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Indigenous Peoples Speak Up For Nature

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  • Djehuti Sundaka
    http://www.blackelectorate.com/print_article.asp?ID=838 Indigenous Peoples Speak Up For Nature by Amanda Suutari In my community, says Roy Laifungbam of the
    Message 1 of 1 , Apr 1 8:23 AM
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      http://www.blackelectorate.com/print_article.asp?ID=838
      Indigenous Peoples Speak Up For Nature by Amanda Suutari


      "In my community," says Roy Laifungbam of the Meitei people in northern
      India, "water is part of our daily ritual worship, as well as our annual
      spring festival. And this relationship is totally disregarded when you
      talk about water as a commodity." Laifungbam is part of the Caucus of
      Indigenous People, who attended the recent World Water Forum in Kansai
      to offer a spiritual perspective many members felt was absent from the
      discussions.

      "We're being treated like we're invisible," complains Santos Norato, a
      Mayan from Guatemala. "Everybody's more interested in modernity and how
      to take advantage of nature rather than how to care for it. We think
      that money takes priority over nature here
      . . . "

      According to UNEP (United Nations Environmental Protection), more than
      80 percent of the world's remaining biodiversity, and 90 percent of
      human cultural diversity, are found in indigenous territories. This
      highlights their role in caring for the world's last wild areas. Caucus
      members came with a wide variety of stories -- of coal-mining that is
      degrading springs in Arizona, desertification affecting Saharan nomads,
      rising sea levels threatening South Pacific islanders, rivers being
      dammed in native territories of India, and tourist resorts impacting
      communities in the Philippines -- but what they shared was a traditional
      reverence for this basic element.

      "The water, the trees, and the forests are all sacred to [the Mayans],"
      explains Norato. "We are part of nature. So we also have water
      committees who plant the trees and take care of the areas near the
      sources for water. These services are unpaid, but we believe that it's a
      useful natural resource that we all have to care for . . ."

      Richard Deertrack, a Pueblo from New Mexico, fears that modern life has
      threatened the intimate relationship many indigenous people have with
      water. "I come from a people whose only source of water was a stream,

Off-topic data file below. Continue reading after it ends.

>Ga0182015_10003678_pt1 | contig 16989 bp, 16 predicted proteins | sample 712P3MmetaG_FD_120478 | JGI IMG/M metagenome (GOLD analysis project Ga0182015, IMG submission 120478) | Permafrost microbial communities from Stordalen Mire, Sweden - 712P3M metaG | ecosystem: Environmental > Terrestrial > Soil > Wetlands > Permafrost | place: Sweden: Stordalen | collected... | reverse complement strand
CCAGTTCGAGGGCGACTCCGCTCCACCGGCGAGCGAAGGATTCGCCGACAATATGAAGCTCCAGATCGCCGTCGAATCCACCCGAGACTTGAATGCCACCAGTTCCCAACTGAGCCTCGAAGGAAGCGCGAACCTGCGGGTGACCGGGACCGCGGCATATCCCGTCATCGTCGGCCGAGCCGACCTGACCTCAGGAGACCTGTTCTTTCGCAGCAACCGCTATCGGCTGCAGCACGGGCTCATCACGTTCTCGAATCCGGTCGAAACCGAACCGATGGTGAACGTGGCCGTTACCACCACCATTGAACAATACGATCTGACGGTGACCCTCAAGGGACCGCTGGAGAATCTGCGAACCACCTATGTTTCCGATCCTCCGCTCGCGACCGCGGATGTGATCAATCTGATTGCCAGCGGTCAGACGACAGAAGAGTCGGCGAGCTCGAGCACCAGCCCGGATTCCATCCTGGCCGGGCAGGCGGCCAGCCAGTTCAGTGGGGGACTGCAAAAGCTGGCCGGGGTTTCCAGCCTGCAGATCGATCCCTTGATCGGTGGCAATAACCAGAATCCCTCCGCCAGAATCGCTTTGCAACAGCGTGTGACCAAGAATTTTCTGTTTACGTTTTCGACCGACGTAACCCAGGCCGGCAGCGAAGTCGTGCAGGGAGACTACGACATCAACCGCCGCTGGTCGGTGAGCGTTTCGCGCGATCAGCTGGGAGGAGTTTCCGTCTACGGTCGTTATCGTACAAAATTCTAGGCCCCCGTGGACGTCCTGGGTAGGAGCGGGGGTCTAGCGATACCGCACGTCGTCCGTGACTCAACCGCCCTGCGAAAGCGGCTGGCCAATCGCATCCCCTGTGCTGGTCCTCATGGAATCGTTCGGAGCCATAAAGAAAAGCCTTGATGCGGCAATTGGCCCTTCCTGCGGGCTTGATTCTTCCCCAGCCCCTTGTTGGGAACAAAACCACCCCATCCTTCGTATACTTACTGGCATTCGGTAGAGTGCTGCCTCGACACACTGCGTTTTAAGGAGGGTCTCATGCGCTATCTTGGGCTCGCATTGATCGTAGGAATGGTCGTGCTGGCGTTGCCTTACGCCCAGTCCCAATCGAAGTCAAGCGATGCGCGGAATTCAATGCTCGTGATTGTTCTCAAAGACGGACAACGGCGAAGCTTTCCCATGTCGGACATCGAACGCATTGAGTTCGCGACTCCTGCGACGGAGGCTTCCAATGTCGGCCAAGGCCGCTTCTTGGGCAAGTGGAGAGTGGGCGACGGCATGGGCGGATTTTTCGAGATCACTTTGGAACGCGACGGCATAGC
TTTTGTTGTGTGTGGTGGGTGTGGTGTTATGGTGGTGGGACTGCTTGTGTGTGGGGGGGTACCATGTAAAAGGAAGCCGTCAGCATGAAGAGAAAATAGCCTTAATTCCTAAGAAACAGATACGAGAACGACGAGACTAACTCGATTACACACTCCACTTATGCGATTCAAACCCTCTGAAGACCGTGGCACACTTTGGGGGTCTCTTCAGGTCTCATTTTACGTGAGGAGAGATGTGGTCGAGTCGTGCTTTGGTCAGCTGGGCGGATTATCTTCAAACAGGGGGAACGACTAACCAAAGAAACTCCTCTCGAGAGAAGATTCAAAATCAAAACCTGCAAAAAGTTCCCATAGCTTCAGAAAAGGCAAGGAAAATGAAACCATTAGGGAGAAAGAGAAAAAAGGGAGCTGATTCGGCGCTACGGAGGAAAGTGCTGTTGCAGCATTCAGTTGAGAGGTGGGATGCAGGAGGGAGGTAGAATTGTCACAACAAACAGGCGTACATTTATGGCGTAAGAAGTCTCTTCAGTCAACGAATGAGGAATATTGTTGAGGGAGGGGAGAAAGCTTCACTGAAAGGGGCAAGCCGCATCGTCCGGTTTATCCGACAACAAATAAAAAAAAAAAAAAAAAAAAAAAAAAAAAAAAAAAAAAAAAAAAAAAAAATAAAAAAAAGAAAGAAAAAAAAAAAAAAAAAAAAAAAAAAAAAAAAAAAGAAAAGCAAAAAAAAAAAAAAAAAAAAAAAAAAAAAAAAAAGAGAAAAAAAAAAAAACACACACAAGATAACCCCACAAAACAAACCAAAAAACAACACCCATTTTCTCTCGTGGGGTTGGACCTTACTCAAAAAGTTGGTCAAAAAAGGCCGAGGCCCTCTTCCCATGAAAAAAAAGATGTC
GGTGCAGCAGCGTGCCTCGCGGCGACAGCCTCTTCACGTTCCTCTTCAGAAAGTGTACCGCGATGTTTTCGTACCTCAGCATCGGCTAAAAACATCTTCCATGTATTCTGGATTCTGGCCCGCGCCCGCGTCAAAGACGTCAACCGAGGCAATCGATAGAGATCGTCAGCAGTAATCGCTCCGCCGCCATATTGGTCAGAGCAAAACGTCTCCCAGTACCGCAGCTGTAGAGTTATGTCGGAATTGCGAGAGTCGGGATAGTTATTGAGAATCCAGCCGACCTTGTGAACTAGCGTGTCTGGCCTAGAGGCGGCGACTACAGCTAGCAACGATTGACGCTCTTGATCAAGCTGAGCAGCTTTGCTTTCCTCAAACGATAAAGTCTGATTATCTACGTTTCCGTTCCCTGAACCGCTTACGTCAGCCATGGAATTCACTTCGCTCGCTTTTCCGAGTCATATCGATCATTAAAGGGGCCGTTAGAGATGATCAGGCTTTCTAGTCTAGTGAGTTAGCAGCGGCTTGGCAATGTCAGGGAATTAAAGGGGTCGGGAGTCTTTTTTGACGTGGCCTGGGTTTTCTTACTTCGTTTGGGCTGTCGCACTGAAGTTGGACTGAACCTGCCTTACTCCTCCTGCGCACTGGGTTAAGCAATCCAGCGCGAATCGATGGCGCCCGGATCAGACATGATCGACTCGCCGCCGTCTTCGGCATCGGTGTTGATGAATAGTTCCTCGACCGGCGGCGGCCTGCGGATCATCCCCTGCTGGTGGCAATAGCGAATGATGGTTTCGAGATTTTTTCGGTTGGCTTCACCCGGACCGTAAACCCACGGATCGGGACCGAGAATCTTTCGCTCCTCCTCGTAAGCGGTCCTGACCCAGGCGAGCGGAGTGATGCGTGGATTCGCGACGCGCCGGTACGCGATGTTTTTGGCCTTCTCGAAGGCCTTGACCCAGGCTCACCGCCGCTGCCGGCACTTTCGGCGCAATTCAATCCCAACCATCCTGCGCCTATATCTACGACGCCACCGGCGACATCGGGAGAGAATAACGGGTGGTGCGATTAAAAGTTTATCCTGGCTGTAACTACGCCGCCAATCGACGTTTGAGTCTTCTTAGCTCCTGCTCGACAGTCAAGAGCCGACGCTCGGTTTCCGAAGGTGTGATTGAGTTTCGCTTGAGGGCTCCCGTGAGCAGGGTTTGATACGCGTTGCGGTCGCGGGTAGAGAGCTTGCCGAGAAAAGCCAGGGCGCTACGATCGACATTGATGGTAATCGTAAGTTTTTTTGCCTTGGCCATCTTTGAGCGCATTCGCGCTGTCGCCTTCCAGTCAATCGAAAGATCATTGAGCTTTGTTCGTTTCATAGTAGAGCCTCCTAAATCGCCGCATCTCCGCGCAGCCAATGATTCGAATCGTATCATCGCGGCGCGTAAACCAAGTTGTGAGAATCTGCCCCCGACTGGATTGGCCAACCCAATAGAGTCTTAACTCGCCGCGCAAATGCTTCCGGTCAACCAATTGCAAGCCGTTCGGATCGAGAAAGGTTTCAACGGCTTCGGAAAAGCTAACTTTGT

some springs, and hand-dug wells. When I first came into contact with a
      shower, I thought it was never-ending. So we're probably using 100 times
      more water than before we had all the infrastructure. If you turn on
      your water, somehow you lose reverence for it."

      But modernity has also inspired many communities to revitalize old
      customs. "Marine life has diminished in our lagoon," says Te Tika
      Mataiapo, of the Koutu Nui of the Cook Islands. "A lot of it has to do
      with irresponsible fishing. We have brought back a traditional method
      called raui, which we haven't practiced for over 50 years. And it's
      amazing. We've witnessed the growth of marine life, in fact, we're
      seeing species we haven't seen for a while. And not only have the fish
      returned, it has brought back a new consciousness of environmental
      protection and respect."

      For the caucus, their challenge is simply to be heard. "At the first
      Earth Summit in Rio, after a lot of lobbying and protest, we were
      finally recognized [in the concluding declaration] as a major group that
      had an important stake in the discussion," says Maifungbam. "But in
      Johannesburg [at the second Earth Summit, last summer], this was dropped
      completely from the declaration. So we had to fight again, right from
      scratch, to get indigenous peoples back on the agenda. We are still
      being marginalized even though we still play a very central role in the
      world's water resources."

      Although Maifungbam remains upbeat, pointing to the media attention they
      received, he stresses that much remains to be done.

      "I think that for indigenous peoples, everything is in the future. We
      have so much to do, and our struggle will still be long."

      This article first appeared in The Japan Times


      Tuesday, April 01, 2003
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